Kissing Bugs, Ticks, and Fleas: Disease Vectors in the Southwestern U.S.

Aabstract & Commentary

By Stan Deresinski, MD, FACP, Clinical Professor of Medicine, Stanford, Associate Chief of Infectious Diseases, Santa Clara Valley Medical Center, is Editor for Infectious Disease Alert.

Sources: Reisenman CE, et al. Infection of kissing bugs with Trypanosoma cruzi, Tucson, Arizona, USA. Emerg Infect Dis. 2010;16:400-405; Williamson PC, et al. Borrelia, Ehrlichia, and Rickettsia spp. in ticks removed from persons, Texas, USA. Emerg Infect Dis. 2010;16:441-446; Adjemian J, et al. Murine typhus in Austin, Texas, USA, 2008. Emerg Infect Dis. 2010;16:412-417.

Synopsis: Epidemiologists and clinicians must be alert to tick-borne, flea-borne, and triatomine-borne infections in the United States.

Vector-borne diseases remain a danger in the United States, a problem highlighted by recent studies in Arizona and Texas. Reisenman et al detected DNA of Trypanosoma cruzi in 68 of 164 (41.5%) triatomine insects (kissing bugs) collected in Tucson, AZ.

Separately, 144 (15.9%) of 903 ticks representing 11 individual species were removed from persons in Texas from 2004-2008, submitted for examination, and were found to contain DNA of at least one of the following pathogenic genera: Borrelia, Ehrlichia, or Rickettsia. Amblyomma americanum and Dermacentor variabilis were the most frequently identified ticks, and spotted fever group Rickettsia were the most frequently detected bacteria. Borrelia spp. was detected in a Dermacentor tick, while one Ixodes scapularis yielded a DNA sequence with 99% identity with that of B. burgodorferi. Ehrlichia chafeensis DNA was detected in four Amblyomma ticks.

From March to October 2008, 33 human cases of confirmed murine typhus were identified in Austin, TX, clustered in the central portion of the city. Hospitalization was required for 23 (70%) of the patients, whose mean age was 39 years (range 7 to 64 years); nine received intensive care, but none died. One-half received antibiotics, but only 13 received doxycycline; the mean interval from symptom onset to receipt of antibiotics was eight days (range 1 to 19 days). Only 46% had a rash. Nineteen of 56 (33.9%) animals, including dogs, cats, opossums, raccoons, and rats were seropositive for Rickettsia typhi, but none of the fleas examined contained DNA of this organism.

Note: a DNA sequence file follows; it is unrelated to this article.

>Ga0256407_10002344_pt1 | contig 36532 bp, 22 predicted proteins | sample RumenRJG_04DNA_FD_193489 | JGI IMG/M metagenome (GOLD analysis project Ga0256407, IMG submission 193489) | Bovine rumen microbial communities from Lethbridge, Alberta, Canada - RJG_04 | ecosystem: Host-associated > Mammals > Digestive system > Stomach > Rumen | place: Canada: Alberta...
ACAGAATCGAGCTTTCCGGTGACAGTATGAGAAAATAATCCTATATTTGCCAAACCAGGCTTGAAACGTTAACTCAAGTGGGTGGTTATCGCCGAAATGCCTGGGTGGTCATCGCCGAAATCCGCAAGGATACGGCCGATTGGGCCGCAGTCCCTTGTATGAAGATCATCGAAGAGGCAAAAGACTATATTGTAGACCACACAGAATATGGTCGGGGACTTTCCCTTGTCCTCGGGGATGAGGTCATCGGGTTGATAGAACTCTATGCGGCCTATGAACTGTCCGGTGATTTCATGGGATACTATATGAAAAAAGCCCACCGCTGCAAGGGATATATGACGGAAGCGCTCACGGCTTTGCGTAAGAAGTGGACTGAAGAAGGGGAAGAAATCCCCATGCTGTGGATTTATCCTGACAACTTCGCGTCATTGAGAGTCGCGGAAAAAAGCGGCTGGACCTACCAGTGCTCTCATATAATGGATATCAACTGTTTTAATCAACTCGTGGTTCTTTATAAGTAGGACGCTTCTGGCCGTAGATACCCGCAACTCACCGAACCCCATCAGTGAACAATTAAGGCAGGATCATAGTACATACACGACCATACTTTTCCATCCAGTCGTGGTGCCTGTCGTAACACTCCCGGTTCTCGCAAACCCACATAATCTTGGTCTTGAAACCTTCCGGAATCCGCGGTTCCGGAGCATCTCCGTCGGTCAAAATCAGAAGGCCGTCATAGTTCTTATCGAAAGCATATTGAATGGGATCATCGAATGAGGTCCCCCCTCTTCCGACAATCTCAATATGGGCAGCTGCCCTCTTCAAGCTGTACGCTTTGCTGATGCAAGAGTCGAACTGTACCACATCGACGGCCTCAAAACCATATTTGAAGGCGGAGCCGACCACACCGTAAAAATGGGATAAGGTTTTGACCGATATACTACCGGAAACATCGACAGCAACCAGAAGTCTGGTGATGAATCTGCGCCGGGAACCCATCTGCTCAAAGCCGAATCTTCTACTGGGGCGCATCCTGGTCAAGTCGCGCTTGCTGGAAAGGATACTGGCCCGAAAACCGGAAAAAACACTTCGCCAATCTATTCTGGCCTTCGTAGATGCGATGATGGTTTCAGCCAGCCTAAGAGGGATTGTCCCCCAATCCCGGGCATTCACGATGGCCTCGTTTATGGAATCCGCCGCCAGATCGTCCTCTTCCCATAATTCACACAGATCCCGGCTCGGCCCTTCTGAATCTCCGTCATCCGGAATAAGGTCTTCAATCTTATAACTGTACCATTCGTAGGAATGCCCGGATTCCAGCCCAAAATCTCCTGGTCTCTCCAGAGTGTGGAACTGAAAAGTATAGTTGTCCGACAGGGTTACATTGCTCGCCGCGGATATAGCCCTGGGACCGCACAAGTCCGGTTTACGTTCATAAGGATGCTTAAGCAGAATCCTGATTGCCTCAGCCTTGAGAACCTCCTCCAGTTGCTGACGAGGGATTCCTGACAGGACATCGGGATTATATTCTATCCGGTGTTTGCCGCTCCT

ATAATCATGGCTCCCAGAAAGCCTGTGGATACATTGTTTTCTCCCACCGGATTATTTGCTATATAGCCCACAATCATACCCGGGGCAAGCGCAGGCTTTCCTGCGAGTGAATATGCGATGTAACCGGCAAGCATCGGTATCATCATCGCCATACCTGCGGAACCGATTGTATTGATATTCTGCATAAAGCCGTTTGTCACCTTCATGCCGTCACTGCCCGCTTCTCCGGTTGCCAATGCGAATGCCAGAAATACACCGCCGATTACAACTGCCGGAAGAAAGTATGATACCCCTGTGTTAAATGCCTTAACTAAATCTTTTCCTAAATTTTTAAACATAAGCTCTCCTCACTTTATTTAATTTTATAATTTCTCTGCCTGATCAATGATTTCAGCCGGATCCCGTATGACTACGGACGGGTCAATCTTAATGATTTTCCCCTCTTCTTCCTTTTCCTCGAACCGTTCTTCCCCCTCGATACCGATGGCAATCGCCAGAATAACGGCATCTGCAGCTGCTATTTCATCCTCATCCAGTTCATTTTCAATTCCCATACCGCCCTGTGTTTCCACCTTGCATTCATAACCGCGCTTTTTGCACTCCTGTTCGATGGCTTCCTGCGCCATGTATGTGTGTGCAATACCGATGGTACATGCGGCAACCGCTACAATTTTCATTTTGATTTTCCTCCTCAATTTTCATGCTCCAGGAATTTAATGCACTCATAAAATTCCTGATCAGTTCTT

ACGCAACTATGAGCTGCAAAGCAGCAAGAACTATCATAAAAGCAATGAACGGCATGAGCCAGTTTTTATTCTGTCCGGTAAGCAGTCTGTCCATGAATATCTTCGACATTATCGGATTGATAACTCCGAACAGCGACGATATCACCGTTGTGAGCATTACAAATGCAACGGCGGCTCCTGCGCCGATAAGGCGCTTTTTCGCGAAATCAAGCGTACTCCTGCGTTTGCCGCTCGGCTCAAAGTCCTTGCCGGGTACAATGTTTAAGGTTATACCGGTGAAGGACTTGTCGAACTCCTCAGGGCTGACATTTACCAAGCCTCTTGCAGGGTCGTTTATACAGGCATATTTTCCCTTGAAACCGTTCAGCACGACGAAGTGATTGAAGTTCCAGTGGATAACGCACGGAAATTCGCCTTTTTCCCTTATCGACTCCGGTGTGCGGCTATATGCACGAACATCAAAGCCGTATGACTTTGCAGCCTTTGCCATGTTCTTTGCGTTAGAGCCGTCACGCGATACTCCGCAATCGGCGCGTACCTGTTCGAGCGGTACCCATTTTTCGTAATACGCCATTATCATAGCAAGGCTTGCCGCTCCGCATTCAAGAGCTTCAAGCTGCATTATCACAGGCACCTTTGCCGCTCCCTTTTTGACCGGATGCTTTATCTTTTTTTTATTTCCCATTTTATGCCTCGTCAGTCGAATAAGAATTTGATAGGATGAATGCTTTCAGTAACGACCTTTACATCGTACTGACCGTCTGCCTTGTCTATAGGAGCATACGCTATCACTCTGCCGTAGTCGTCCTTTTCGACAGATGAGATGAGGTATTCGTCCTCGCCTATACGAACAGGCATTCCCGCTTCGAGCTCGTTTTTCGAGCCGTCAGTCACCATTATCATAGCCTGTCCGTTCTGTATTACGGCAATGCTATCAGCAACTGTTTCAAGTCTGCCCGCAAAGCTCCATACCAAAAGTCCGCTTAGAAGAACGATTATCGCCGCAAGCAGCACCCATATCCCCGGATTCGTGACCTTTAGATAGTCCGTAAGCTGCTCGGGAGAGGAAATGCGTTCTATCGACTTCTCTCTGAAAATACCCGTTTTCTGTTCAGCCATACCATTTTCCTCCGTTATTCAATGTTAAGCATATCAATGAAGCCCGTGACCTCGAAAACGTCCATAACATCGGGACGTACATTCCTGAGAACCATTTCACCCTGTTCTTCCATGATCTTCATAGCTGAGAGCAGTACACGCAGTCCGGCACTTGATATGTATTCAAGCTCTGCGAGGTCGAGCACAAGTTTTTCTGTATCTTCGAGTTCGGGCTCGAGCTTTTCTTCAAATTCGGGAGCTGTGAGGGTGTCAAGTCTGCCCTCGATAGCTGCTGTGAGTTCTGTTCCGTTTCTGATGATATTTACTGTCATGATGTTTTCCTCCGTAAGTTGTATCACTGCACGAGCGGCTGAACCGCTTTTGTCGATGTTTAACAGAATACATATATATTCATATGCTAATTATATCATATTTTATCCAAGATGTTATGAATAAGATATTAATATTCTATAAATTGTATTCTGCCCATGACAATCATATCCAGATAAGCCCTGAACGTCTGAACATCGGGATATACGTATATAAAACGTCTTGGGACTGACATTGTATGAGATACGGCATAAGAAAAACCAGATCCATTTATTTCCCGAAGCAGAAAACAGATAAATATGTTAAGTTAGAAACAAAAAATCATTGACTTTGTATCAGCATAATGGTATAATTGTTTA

T. cruzi has previously been identified in triatomines in south Texas as well as Arizona. Despite this, only seven authocthonous cases of Chagas disease have been reported in the United States, most recently a case from New Orleans reported in 2006. None have been identified in Arizona, despite the findings reported by Reisenman et al. While this may be, at least in part, the result of lack of diagnostic acumen, other reasons may also account for this. The authors note that the triatomines in southern Arizona live in association with sylvatic animal reservoirs and appear to have a low capacity for adaptation to human habitats. These and other factors, together with generally better housing conditions than in regions with recognized Chagas disease, do not provide the crevices in walls and ceilings preferred by the insects.

The Texas Department of Health Services (TDHS) web site lists four tick-borne diseases in the state: Lyme disease, ehrlichiosis, relapsing fever, and Rocky Mountain spotted fever.1 They state that fewer than 10 cases of ehrlichiosis are reported annually.1 There were 105 confirmed cases of Lyme disease reported in 2008, yielding an incidence of 0.4 per 100,000 population.2 TDHS reports that the incidence of Rocky Mountain spotted fever is < 1 per million population per year,1 while CDC indicates that in 2001-2002 it was < 2 per million.3 Another tick-borne disease which may be acquired in Texas is relapsing fever. Between 6 and 10 cases of relapsing fever, which in Texas is due to B. turicatae and is often associated with spelunking, were reported in that state between 1977 and 2000.4

Although the investigators were unable to detect DNA of R. typhi, the etiologic agent of murine typhus, in fleas captured from animals in proximity to human cases, fleas are the vector of this rickettsial infection. Other pathogens transmitted by fleas in the United States include R. felis, Bartonella, and Yersinia pestis.5 Murine typhus occurs in Hawaii and California, in addition to Texas, and is likely underdiagnosed everywhere. One serological study in Texas found a seroprevalence of approximately 13% in asymptomatic children tested.6 Murine typhus is a readily treatable disease, and lack of early diagnosis and treatment may be associated with severe complications.

These seemingly exotic diseases should be on the radar of physicians in the southwestern U.S. Alertness to the potential for emergence of Chagas disease in the United States must also be maintained.





4. Dworkin MS, et al. Epidemiologhy of tick-borne relapsing fever in the United States. Am J Trop Med Hyg. 2002; 66:753-758.

5. McElroy KM, et al. Flea-associated zoonotic diseases of cats in the USA: bartonellosis, flea-borne rickettsioses, and plague. Trends Parasitol. 2010 Feb 23. [Epub ahead of print]

6. Purcell K, Fergie J, Richman K, Rocha L. Murine typhus in children, south Texas. Emerg Infect Dis. 2007;13:926-927.